What it comes down to, however, is that, in the final analysis, the curriculum is simply not that important: it’s pedagogy and assessment that count. Winston Churchill was listed on the February draft, but as a teacher I could interpret that as ‘tell the kids how great Churchill was in 1940’, ‘tell the kids about his military incompetence in the First and Second World Wars’ or ‘go and colour in a picture of Churchill’. Writing a curriculum is, frankly, easy. I reckon I could sit down at 2am in the morning and write a half-decent history curriculum. Writing textbooks and designing resources is harder, but is still relatively straightforward. Designing a pedagogical approach and an assessment framework that ensures that pupils leave school with a good knowledge of the past and history is a task more difficult by orders of magnitude. One has only to read through the pages of Teaching History, or to attend conferences organised by groups such as the Prince’s Teaching Institute, the Historical Association or the Schools History Project, to realise that history teachers have been attempting to achieve the aims of the February and July drafts of the National Curriculum for years. If we have learnt anything about education over the last decade or so then, surely, it is that there is no such thing as ‘the quick fix’: beware the snake-oil sales-men and women who tell you otherwise.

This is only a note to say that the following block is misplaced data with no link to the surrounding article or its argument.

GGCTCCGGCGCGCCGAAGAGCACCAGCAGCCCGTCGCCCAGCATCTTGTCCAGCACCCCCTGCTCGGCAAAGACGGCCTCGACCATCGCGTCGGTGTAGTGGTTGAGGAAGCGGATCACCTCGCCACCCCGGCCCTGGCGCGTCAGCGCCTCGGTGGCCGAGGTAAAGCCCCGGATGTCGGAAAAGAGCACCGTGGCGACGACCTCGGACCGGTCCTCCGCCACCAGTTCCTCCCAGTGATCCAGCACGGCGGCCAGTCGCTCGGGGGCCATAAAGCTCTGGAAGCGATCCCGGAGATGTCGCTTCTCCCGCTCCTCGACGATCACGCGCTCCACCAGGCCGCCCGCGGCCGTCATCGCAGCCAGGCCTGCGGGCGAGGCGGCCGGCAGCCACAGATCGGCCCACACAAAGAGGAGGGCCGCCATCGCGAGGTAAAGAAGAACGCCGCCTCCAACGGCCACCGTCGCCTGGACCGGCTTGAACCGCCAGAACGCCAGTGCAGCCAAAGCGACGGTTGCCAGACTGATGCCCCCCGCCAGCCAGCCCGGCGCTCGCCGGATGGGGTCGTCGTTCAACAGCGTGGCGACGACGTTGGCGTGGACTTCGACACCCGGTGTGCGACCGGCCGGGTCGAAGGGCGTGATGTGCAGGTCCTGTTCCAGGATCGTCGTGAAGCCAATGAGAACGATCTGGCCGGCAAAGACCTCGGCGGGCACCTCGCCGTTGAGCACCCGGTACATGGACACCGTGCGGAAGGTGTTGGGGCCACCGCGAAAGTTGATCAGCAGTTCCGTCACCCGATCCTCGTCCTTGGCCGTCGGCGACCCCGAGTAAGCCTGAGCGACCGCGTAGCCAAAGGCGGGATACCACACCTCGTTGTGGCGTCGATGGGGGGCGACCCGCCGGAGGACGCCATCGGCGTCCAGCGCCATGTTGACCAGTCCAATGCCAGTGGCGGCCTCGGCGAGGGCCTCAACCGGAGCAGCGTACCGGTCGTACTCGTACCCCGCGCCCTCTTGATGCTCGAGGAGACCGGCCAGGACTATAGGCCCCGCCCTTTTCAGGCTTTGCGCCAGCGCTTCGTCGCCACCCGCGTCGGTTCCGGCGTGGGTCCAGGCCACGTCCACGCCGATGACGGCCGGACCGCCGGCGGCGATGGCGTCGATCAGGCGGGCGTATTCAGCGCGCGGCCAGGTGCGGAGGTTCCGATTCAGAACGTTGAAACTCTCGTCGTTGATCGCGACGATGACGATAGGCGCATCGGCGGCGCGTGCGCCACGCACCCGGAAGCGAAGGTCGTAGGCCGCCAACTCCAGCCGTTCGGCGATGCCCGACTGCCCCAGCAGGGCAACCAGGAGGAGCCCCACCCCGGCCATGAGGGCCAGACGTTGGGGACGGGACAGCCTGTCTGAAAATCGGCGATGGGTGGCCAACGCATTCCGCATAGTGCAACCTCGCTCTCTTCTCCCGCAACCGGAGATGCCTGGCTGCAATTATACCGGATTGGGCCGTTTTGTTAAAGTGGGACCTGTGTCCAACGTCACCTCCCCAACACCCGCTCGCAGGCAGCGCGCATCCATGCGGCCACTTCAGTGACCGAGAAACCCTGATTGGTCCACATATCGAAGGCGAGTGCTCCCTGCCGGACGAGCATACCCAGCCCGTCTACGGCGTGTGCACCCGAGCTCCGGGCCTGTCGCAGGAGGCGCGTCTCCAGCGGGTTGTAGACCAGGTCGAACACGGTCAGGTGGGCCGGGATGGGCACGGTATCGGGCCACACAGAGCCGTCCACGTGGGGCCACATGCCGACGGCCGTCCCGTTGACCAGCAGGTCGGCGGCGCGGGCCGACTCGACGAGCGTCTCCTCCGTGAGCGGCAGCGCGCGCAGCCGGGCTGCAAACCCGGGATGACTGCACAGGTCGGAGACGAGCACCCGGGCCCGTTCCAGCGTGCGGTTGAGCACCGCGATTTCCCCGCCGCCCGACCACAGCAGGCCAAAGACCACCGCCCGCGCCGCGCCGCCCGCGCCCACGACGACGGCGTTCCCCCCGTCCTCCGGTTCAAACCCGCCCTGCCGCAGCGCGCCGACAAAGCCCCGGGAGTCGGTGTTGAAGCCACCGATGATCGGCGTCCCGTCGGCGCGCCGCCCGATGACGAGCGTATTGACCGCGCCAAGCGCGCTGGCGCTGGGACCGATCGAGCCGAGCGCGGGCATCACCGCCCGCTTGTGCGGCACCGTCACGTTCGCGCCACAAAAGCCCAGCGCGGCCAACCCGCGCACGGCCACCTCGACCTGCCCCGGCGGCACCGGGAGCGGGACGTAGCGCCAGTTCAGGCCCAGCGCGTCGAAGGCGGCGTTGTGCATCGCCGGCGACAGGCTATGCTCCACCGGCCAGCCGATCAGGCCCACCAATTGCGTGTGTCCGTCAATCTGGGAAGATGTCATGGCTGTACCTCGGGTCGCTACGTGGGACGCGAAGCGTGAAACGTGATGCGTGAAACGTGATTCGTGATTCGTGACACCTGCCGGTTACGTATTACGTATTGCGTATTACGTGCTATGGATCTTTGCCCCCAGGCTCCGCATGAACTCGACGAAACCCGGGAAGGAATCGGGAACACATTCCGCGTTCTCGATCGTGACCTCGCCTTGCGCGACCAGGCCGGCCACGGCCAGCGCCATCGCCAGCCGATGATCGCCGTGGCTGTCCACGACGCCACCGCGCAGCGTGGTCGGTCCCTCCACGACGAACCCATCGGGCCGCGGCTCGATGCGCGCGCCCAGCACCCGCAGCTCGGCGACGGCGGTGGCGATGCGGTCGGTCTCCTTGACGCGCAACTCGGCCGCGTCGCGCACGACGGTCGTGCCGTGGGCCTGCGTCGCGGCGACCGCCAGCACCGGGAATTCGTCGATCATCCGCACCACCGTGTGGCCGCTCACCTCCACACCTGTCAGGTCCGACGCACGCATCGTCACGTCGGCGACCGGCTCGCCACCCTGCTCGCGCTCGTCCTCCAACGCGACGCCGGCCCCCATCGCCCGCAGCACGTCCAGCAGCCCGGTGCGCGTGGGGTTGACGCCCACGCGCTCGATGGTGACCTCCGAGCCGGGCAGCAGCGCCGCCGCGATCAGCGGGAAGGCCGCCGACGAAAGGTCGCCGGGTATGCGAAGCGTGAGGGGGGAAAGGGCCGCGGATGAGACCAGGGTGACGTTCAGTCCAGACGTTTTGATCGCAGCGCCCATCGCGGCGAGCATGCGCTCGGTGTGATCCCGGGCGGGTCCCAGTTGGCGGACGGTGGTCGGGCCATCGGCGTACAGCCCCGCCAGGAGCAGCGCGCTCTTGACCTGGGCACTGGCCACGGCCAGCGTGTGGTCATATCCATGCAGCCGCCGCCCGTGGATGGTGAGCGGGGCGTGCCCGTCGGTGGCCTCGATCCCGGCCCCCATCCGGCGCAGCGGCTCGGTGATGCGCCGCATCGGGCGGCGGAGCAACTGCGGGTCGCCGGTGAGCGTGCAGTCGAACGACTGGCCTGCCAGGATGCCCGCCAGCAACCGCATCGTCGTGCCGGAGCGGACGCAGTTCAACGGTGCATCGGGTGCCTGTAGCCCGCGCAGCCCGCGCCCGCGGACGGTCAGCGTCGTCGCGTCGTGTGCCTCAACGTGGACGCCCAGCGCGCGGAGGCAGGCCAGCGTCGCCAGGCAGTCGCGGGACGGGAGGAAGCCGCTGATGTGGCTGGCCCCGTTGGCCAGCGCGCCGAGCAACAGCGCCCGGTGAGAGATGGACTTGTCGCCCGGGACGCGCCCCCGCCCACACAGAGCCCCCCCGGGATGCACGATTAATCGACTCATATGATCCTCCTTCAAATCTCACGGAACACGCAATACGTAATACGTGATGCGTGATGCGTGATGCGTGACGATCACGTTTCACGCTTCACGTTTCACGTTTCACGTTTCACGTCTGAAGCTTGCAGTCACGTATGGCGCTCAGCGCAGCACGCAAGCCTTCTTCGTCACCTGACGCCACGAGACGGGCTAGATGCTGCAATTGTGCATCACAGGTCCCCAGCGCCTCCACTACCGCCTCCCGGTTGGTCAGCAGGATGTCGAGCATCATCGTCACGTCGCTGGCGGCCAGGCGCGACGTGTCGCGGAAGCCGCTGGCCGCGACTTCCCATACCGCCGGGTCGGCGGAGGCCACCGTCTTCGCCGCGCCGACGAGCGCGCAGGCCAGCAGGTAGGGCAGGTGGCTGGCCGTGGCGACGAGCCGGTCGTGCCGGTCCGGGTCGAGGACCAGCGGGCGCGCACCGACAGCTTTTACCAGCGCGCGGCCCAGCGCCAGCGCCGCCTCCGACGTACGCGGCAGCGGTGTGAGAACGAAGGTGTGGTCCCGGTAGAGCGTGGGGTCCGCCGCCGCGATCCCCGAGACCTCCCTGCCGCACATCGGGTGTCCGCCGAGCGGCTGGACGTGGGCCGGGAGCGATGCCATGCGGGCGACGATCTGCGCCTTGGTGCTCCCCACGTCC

So we all need to calm down. We (nearly) have a new curriculum, it’s not dissimilar to older versions (whether that be 1995 or 2007) and history teachers can once again concentrate on the things that really matter. If one thing has been demonstrated by the recent round of history wars, then it is that, as a profession, history teachers are more than capable of driving the debate, as John Blake has recently argued. This, if nothing else, leaves me optimistic about the future of history teaching in this country.